Shimogamo’s water festival

People carrying candles through the ice-cold water to pray for protection for their legs over the coming year, though this year mobile phones were also conspicuous

Shimogamo’s mitaraisai (water festival) is one of Green Shinto’s favourites, about which we’ve reported in previous years (see here for nice pics of 2014, or here for a full account of last year’s event, or here for an early account and mention of Kyoto’s power spot).

The season is hot and humid (this year around 32 degrees and 90% humidity) so cooling off in a cold sacred stream is most welcome. Particularly when it gives year-round protection to your legs!

When I say the water is ‘cold’, I mean absolutely freezing. The origins of the stream appear to be unknown, but it must come from deep underground for there is not even a touch of summer warmth. Instead the iciness is so painful that for the first few minutes it seems impossible to bear and people cry out in disbelief. Once in the stream however such is the pressure of the crowd behind that there is no escape by scampering for high ground. And soon, without even realising it, the body adjusts to the shock and what at first seemed intolerable gradually becomes bearable, even pleasant.  By the end, when people emerge, it’s with a smile!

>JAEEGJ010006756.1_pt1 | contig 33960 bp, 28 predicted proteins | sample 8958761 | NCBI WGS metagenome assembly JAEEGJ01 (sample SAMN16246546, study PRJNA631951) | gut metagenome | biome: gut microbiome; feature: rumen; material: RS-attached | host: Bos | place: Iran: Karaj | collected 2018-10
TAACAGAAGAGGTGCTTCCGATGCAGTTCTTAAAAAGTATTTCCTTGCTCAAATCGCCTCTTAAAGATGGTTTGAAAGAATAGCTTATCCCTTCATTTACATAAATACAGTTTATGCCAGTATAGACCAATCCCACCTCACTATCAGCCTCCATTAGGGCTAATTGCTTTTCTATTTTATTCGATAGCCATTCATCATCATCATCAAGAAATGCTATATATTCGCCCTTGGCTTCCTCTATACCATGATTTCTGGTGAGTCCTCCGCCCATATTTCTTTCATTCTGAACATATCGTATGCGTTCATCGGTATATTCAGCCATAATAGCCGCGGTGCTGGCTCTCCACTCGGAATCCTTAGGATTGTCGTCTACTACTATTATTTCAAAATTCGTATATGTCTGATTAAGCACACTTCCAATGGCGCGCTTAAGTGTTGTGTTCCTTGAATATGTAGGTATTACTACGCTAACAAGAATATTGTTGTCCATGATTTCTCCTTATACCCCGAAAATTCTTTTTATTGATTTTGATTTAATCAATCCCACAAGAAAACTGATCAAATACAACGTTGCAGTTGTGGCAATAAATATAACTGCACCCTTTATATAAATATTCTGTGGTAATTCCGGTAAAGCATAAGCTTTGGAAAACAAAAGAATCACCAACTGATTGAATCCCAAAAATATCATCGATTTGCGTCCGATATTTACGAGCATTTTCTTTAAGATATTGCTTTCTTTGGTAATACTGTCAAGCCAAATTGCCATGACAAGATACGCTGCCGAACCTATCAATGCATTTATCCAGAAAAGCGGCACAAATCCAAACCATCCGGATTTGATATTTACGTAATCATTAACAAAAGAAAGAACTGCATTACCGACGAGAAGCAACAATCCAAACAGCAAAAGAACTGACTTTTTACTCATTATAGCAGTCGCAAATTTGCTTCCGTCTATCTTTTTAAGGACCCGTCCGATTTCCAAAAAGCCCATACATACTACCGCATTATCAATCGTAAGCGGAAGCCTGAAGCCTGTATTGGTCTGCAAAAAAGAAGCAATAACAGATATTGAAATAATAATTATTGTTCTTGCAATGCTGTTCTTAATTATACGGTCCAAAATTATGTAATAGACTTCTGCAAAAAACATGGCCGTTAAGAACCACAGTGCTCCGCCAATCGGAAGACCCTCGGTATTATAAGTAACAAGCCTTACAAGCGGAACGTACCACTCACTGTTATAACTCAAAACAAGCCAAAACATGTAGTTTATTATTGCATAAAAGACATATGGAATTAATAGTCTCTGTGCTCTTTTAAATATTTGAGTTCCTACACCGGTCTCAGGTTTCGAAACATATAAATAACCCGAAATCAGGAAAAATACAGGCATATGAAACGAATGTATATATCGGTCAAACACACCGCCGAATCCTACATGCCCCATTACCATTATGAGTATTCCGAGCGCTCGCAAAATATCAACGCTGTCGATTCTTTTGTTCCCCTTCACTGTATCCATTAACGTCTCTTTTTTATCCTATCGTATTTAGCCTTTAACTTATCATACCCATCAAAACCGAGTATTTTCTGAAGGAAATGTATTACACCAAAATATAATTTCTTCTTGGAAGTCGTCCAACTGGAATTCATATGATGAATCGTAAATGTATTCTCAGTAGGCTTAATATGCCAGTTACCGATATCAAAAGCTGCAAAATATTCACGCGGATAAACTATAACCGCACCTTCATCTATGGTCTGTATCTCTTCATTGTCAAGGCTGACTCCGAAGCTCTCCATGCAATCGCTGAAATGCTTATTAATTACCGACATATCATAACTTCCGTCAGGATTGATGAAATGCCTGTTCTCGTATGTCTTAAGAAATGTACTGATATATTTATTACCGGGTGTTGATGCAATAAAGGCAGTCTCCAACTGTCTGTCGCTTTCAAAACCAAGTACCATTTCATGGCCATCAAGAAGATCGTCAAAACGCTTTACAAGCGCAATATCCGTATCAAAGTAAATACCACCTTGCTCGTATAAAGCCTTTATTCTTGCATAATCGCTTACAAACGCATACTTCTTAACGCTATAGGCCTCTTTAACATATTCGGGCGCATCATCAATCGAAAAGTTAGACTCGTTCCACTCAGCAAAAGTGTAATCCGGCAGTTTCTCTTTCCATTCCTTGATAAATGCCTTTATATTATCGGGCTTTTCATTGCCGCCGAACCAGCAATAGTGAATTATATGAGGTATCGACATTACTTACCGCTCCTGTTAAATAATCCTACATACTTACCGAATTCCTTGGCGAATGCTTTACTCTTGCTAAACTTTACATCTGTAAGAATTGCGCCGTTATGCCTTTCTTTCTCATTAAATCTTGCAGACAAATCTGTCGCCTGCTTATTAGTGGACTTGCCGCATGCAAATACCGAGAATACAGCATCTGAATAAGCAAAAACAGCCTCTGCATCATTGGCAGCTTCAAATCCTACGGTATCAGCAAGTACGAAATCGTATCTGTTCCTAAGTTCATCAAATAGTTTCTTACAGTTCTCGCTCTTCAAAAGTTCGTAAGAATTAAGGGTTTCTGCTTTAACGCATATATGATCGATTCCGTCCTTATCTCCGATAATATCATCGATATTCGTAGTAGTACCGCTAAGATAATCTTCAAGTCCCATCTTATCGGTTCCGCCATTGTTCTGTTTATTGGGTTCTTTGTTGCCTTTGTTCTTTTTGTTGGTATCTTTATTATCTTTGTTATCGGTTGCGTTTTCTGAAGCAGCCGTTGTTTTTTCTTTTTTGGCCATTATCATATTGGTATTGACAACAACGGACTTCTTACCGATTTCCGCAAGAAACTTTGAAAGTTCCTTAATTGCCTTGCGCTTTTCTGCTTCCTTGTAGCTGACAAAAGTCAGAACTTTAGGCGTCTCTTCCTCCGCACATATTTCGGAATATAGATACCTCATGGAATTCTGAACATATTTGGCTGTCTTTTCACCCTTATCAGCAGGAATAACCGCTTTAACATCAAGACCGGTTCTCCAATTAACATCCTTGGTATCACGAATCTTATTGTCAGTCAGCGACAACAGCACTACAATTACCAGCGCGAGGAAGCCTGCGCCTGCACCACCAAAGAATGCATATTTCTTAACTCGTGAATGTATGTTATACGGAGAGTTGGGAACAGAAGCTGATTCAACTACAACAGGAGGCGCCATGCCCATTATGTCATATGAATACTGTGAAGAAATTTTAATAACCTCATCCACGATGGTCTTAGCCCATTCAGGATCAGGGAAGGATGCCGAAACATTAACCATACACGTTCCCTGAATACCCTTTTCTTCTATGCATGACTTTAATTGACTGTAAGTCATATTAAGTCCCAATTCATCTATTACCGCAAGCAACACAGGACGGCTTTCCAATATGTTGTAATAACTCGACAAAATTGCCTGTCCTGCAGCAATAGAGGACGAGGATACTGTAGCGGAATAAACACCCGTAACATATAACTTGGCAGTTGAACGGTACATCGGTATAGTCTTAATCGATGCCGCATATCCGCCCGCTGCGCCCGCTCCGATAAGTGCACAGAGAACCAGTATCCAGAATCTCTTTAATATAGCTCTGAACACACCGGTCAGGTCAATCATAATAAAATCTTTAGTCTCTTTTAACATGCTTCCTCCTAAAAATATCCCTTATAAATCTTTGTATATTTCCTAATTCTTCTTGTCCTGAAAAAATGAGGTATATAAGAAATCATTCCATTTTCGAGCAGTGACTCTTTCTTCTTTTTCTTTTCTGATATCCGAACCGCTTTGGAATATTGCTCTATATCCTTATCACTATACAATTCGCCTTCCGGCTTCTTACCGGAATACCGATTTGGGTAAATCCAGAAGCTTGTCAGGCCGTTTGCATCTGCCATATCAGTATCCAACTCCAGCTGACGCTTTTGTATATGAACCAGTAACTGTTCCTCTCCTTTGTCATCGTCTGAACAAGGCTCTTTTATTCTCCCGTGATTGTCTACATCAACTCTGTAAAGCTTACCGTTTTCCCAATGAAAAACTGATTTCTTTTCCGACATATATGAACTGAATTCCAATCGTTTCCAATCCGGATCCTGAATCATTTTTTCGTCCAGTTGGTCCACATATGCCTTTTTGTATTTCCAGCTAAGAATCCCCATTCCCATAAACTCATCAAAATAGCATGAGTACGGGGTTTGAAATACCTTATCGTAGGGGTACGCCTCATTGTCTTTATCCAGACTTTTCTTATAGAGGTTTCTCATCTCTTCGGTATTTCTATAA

Shimogamo Shrine in its best evening garb

In recent years the festival has grown much more popular and become a tourist event as much as a local rite, and the shrine has extended the time from four to nine days in all. They have also had to stake out waiting lines in zigzag fashion like at an airport, though at non-peak times you can just walk straight through and pay your 300 yen.

Each year I have the impression the shrine staff put their heads together and come up with a new idea how to improve the event. Pebbles from the river have been put up for sale. Sacred water is offered as a drink. Special ema are offered for Y200, which can be floated on the water. And this year for the first time there was a new style of fortune telling, with attendees splashing their blank fortune slips in water in order to reveal the result.

The fortune telling appeals to people of all ages, from babies to students to the elderly

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